Friday, August 17, 2012
Give Your Kid a Shot Against Preventable Diseases
As a new school year approaches, so does the need for immunizations.
Written by Steve Pair
Recommended shots help protect children against disease like measles and mumps.
Parents across the Texas Panhandle are busy gearing up for another school year. In addition to the crayons and paper, Texas Tech Physicians would like to remind parents to make sure their children’s immunizations are current and that they have a copy of their shot records.
Texas law states students will not be allowed to attend school if their immunization records are not presented to the school upon entry and if shots are not current.
The recommended shots protect children against a variety of diseases, like pertussis, measles and mumps.
“Texas has had a very active year for whooping cough, which could be because too many people opt not to get these immunizations,” Bell said. “The bottom line is immunizations are safe and help protect children and keep them healthy.”
While there are no changes in the immunizations needed this year, a change in the law could impact some people. According to a letter from the Texas Department of State Health Services, children who have private, commercial insurance which covers vaccines are no longer eligible for the Texas Vaccines for Children Program and will be referred to a physician’s office.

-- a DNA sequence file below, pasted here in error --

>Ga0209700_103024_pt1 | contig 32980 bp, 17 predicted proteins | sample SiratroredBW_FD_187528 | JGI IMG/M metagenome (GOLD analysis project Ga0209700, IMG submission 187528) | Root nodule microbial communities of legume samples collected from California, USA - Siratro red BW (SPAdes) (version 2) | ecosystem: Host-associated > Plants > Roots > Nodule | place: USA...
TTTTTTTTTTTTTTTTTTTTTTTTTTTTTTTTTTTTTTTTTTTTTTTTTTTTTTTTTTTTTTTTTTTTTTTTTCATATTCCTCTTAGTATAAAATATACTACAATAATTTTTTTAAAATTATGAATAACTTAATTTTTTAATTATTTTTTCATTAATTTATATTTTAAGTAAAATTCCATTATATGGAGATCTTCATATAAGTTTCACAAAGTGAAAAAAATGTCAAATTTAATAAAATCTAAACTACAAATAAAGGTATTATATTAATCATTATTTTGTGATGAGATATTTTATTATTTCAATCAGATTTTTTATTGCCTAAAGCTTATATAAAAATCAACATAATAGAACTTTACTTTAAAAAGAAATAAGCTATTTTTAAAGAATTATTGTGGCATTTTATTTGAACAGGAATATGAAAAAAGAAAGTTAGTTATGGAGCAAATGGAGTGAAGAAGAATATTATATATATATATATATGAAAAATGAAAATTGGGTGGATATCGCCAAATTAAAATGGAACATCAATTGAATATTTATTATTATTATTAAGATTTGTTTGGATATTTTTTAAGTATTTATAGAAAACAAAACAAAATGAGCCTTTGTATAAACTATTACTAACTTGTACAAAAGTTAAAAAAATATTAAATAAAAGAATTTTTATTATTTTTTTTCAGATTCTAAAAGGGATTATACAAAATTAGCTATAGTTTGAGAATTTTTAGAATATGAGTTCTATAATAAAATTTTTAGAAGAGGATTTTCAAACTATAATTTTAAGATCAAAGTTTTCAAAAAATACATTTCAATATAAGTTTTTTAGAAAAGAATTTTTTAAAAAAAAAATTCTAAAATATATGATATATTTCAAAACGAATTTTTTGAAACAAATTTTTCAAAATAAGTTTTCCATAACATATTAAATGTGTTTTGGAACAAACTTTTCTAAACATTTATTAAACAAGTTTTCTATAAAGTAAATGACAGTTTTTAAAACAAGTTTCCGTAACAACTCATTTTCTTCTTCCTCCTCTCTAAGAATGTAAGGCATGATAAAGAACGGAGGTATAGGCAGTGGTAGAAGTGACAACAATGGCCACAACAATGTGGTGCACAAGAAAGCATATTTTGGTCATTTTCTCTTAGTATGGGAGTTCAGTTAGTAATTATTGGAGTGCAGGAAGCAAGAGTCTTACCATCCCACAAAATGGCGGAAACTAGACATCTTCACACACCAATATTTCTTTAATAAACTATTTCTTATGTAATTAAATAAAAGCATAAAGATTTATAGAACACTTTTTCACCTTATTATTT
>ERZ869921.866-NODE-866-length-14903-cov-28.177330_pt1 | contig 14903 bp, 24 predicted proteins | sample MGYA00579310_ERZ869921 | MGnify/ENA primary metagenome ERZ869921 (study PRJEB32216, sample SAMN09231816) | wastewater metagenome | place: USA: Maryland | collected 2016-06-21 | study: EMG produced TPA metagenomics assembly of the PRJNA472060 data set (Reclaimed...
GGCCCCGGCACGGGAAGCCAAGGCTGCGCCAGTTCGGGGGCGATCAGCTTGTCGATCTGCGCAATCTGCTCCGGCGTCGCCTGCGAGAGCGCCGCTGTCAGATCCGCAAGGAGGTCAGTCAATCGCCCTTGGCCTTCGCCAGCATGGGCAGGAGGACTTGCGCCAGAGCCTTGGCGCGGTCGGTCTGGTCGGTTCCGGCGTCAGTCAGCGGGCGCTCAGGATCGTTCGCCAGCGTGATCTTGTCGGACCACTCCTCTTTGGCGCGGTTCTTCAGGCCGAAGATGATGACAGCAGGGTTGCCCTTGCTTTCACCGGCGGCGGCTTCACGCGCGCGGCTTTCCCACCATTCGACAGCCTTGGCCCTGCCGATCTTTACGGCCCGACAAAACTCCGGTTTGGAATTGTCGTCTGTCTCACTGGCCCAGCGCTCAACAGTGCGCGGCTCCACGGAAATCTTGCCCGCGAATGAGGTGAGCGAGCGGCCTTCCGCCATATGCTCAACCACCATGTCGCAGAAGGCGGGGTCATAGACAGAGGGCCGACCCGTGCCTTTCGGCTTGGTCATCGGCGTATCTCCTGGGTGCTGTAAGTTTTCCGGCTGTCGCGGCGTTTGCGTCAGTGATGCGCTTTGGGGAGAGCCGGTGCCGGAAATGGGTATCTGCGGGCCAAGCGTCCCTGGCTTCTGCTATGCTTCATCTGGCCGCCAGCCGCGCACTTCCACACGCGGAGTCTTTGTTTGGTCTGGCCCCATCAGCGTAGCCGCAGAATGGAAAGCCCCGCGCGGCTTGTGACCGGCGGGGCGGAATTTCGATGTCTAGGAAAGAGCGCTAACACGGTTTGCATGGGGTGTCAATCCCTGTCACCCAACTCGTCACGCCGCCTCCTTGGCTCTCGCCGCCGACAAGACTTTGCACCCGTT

August is recognized as National Immunization Awareness Month and highlights the need for all people to check their status and make sure their shots are current.
“There are some immunizations that adults need as well,” Bell added. “The more people are protected, the less risk we all have of being exposed to some very harmful diseases.”
Texas Tech Physicians accepts all types of insurance and can provide shots for a cost if needed.
Story produced by the Office of Communications and Marketing, (806) 743-2143.
Texas Tech Physicians
Clinics are located in Amarillo, El Paso, Lubbock and the Permian Basin, encompassing 108 counties of Texas and New Mexico comprising 103,000 square miles with a population of 2.6 million people.
Receiving care in a medical school setting is unique – many Texas Tech Physicians are also teachers. They must remain up-to-date in new treatments and diagnostics, not only to care for their patients, but also to pass on that knowledge to resident physicians, physicians studying in fellowships and medical students.